And like with any movie that claims to be based on true events, Hollywood changed a whole lot of stuff to make this movie. And I thought I was going to be able to point out the bullsh!t. But after reading the original articles detailing the events… a lot if it was in fact real. Very weird and very real. There really was a stripper from eastern Europe who was dumb enough to believe that her criminal boyfriend was with the CIA. There were many failed kidnapping attempts, one of which did involve ninja outfits. The line about running away with the Cuban maid so they could liquefy the assets was also true. The ridiculous fake car crash scenario with its failures and end result was based on real events. The strip club was a frequent hang out and not just a pointless excuse to get naked ladies on the screen, and a dead body was IDed via breast implants.

But they also changed some stuff. Some of it I get, and other changes were because Bay is a juvenile idiot. Most notably was Adrian Doole and his wife. In the movie he marries a large white woman who is a nurse who he met during his doctor's visits for erectile dysfunction. He did marry a nurse and he did have erectile issues, but the fat white chick was purely for fat jokes! There was no gay priest who tried to hit on Doyle, and the warehouse they tortured him in was not full of dildos, those changes are due to Bay's humor. In addition the Sun Gym gang was larger and there was no Paul Doyle, who was an amalgamation of two other guys to slim down the cast. And remember that stripper I was talking about? She actually had a bigger part to play in the real life events then depicted in the movie. So even when given a female character who is a stupid bimbo who is a part of the story, Bay still cuts down her importance so much in the film, she becomes useless in the movie. In addition the main characters were not likable idiots, they were stone killers. Most of them were married with kids and carrying on affairs with strippers on the side! These details were changed to make the main characters likable. And the victim Kershaw was not a one note douche bag like he was portrayed in the movie! That was changed so we did not care that he was brutally tortured. Which was also very real. And in addition to his torture, the gang made threats of assault against his family and even threatened to rape his wife! These were not nice people! In addition there was no final chases or boat getaways, all of that was pulled out of Bay’s ass. There are other changes, but to list all of them would take a long @ss time.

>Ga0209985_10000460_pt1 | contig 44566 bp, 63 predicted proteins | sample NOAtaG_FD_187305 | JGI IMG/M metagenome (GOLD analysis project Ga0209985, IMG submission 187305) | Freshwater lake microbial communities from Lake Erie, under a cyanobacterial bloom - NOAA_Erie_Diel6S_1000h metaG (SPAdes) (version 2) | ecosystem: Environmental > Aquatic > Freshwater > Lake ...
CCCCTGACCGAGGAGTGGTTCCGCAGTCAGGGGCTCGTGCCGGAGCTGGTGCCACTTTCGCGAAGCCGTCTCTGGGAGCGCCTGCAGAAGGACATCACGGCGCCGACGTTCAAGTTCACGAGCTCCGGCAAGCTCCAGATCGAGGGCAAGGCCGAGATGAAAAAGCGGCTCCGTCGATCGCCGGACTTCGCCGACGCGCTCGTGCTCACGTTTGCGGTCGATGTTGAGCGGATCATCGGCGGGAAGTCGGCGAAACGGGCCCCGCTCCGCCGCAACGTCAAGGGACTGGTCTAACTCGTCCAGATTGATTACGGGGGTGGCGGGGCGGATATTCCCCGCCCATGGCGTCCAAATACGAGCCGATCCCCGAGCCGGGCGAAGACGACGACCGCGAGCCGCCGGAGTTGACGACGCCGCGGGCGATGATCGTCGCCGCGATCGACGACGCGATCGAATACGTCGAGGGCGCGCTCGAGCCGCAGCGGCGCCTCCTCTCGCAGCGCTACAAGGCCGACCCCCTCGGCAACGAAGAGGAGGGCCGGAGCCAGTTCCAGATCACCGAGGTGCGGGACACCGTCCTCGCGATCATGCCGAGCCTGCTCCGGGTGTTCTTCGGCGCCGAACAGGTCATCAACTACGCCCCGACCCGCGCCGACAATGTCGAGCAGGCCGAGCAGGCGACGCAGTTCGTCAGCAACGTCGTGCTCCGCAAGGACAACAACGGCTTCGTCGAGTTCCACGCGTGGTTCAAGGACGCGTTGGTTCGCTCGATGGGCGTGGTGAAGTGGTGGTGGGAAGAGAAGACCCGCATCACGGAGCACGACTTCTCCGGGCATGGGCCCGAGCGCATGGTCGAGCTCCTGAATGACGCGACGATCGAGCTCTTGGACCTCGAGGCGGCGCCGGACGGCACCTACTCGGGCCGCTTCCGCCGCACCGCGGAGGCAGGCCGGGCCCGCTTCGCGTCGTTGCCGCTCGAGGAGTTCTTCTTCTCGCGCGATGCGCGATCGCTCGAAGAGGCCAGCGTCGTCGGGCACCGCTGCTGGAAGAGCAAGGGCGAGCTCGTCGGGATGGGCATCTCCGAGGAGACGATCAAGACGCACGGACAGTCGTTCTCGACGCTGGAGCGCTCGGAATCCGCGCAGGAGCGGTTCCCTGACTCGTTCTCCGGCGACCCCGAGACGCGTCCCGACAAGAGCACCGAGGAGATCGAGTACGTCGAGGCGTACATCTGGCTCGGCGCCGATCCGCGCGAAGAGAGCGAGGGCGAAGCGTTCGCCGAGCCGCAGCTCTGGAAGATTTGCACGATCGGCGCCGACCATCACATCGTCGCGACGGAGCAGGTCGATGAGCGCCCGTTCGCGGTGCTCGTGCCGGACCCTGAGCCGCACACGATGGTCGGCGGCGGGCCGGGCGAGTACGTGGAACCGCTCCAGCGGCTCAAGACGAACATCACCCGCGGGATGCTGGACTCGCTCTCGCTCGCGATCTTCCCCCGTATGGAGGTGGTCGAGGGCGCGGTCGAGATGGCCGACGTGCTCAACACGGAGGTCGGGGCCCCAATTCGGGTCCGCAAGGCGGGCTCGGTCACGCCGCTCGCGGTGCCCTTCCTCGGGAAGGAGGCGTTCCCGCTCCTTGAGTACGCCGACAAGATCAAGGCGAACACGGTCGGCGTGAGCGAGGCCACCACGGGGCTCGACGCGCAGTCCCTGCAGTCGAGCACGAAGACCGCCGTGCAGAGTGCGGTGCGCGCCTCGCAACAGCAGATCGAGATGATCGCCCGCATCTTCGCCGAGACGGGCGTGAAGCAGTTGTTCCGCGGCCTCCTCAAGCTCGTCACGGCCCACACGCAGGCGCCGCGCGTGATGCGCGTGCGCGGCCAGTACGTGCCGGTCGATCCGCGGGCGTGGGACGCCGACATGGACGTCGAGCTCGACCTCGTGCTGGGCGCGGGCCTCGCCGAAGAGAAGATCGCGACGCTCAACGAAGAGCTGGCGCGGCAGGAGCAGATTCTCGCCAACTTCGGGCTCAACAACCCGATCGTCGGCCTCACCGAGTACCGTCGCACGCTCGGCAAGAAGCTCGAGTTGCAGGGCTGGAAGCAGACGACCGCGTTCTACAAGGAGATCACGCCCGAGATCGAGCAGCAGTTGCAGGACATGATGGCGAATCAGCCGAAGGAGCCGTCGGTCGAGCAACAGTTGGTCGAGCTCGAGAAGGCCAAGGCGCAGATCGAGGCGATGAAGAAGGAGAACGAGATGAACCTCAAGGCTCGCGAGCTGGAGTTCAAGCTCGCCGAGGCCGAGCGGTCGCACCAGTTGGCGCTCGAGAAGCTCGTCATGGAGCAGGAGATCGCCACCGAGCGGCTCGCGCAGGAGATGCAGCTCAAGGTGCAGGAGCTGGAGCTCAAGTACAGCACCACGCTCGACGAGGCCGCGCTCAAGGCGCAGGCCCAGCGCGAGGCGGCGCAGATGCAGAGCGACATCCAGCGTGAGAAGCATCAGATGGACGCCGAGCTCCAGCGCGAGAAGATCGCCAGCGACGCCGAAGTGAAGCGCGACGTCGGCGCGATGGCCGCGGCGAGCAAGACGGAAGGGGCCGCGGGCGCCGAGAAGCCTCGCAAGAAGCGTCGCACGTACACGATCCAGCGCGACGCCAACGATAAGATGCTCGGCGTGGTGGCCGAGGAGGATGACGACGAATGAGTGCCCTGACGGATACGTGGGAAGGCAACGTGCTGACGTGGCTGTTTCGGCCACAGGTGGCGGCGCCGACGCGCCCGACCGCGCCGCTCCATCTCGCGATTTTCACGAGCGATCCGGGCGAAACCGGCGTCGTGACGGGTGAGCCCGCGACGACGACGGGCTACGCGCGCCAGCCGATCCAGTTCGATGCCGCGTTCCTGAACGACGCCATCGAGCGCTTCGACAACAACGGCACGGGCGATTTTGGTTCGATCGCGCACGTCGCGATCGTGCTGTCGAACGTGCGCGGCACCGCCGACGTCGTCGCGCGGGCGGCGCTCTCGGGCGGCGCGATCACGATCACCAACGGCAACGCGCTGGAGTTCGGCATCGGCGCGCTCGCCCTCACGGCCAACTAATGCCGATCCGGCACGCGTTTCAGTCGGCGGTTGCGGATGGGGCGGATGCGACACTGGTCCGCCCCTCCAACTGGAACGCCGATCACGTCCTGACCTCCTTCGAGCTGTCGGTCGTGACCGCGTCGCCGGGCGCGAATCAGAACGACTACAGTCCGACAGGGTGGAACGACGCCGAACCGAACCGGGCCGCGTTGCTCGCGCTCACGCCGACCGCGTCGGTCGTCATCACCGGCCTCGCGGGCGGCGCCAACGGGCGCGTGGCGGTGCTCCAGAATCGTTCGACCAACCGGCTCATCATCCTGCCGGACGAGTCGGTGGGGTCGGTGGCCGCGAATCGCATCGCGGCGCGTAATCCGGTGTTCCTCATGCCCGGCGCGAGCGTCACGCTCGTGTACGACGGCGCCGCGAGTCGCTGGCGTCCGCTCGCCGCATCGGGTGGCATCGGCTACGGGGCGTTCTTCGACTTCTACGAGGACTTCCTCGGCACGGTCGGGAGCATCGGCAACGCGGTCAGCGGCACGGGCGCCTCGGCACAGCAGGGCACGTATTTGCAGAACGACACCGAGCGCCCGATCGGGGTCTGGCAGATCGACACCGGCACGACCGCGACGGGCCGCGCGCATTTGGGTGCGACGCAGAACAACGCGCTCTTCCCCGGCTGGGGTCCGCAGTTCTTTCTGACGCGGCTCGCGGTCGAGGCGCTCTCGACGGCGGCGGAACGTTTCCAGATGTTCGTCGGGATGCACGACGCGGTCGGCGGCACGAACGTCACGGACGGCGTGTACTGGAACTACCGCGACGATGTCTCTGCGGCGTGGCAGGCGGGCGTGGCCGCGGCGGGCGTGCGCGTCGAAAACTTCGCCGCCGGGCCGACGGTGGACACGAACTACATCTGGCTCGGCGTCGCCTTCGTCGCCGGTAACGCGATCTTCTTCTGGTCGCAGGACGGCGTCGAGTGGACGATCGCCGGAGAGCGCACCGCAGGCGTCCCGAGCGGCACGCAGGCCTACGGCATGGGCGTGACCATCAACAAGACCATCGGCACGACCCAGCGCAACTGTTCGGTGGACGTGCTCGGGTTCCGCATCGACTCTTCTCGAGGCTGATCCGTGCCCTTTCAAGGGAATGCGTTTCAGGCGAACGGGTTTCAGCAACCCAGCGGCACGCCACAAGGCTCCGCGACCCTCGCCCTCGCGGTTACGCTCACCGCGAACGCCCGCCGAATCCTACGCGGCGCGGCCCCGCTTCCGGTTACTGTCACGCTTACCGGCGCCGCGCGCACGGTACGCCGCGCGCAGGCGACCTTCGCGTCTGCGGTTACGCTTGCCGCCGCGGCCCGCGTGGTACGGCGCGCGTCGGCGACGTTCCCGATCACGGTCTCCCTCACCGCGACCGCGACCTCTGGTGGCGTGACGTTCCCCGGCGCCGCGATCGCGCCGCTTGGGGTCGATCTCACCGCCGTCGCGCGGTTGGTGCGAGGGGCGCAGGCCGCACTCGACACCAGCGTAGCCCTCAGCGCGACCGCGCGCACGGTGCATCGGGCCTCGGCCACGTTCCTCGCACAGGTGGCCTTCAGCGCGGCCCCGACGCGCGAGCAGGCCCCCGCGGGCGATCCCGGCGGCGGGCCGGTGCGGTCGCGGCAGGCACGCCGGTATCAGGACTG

This movie is “based on true events” in the same way Tony Scott’s Domino was based on true events. Either way you look at it, it is a Michael Bay film through and through. It has style written all over the movie. If you like his movies, see it, though you could wait until it comes out on Red Box if you ask me. If you do not like his movies, skip it and read the articles instead. A very interesting read.


In the end, I had some fun with it, but I will not be rushing out to buy it on DVD when it is released. A one and done for me.